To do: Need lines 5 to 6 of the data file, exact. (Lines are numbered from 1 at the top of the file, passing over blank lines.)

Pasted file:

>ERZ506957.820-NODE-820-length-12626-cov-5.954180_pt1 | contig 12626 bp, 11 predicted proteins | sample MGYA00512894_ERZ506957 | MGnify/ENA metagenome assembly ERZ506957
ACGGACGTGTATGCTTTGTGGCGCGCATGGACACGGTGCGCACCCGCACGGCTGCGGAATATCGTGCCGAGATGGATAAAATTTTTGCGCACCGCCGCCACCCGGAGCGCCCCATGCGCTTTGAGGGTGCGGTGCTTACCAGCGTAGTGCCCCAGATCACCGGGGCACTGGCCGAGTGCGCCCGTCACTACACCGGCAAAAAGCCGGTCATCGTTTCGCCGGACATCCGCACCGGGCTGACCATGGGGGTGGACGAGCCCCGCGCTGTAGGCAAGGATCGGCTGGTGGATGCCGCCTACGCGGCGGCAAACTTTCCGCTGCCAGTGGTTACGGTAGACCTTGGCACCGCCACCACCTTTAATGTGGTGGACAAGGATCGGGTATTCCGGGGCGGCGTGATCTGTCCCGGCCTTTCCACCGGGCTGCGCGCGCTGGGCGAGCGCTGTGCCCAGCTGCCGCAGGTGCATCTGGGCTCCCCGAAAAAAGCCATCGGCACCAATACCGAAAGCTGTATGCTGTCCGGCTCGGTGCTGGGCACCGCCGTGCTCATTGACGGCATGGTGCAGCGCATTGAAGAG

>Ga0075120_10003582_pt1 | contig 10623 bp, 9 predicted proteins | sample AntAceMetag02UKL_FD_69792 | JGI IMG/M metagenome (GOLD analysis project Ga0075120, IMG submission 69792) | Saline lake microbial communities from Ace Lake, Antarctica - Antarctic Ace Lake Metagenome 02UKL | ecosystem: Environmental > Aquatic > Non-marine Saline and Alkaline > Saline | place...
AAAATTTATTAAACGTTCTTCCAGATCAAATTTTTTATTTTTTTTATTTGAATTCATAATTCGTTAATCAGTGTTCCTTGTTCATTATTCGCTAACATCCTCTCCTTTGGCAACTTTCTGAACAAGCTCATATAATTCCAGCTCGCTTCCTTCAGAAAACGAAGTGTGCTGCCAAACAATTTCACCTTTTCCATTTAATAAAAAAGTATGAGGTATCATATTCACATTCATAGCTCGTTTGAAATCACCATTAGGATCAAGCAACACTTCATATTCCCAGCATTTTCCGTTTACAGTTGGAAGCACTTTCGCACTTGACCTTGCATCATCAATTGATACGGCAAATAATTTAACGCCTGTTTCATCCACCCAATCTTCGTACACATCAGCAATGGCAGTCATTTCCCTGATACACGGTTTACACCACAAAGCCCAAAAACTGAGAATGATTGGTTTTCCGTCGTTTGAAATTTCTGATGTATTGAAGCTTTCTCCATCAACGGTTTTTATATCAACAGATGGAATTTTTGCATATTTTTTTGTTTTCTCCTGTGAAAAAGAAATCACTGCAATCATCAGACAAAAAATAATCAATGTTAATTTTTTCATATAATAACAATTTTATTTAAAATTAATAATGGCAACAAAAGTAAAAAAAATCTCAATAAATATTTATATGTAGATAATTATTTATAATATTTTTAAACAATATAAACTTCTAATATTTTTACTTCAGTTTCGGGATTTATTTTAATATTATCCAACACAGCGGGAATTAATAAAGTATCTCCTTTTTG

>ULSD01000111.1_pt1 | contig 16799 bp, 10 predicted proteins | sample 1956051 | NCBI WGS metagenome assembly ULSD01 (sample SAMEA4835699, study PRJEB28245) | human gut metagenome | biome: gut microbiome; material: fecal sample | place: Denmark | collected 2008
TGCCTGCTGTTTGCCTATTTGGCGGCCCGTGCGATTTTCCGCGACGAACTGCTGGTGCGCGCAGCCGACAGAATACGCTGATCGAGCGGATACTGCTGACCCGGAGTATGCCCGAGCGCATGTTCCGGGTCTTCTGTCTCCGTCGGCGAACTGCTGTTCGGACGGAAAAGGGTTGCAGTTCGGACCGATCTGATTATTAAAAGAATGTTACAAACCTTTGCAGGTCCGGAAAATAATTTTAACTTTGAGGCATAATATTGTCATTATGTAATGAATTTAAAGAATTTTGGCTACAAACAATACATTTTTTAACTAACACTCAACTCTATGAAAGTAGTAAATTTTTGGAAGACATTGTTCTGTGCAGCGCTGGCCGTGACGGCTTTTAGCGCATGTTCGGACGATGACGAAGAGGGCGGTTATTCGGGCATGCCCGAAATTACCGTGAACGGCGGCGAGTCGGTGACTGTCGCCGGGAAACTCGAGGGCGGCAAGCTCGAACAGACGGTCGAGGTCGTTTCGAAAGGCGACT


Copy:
>ULSD01000111.1_pt1 | contig 16799 bp, 10 predicted proteins | sample 1956051 | NCBI WGS metagenome assembly ULSD01 (sample SAMEA4835699, study PRJEB28245) | human gut metagenome | biome: gut microbiome; material: fecal sample | place: Denmark | collected 2008
TGCCTGCTGTTTGCCTATTTGGCGGCCCGTGCGATTTTCCGCGACGAACTGCTGGTGCGCGCAGCCGACAGAATACGCTGATCGAGCGGATACTGCTGACCCGGAGTATGCCCGAGCGCATGTTCCGGGTCTTCTGTCTCCGTCGGCGAACTGCTGTTCGGACGGAAAAGGGTTGCAGTTCGGACCGATCTGATTATTAAAAGAATGTTACAAACCTTTGCAGGTCCGGAAAATAATTTTAACTTTGAGGCATAATATTGTCATTATGTAATGAATTTAAAGAATTTTGGCTACAAACAATACATTTTTTAACTAACACTCAACTCTATGAAAGTAGTAAATTTTTGGAAGACATTGTTCTGTGCAGCGCTGGCCGTGACGGCTTTTAGCGCATGTTCGGACGATGACGAAGAGGGCGGTTATTCGGGCATGCCCGAAATTACCGTGAACGGCGGCGAGTCGGTGACTGTCGCCGGGAAACTCGAGGGCGGCAAGCTCGAACAGACGGTCGAGGTCGTTTCGAAAGGCGACT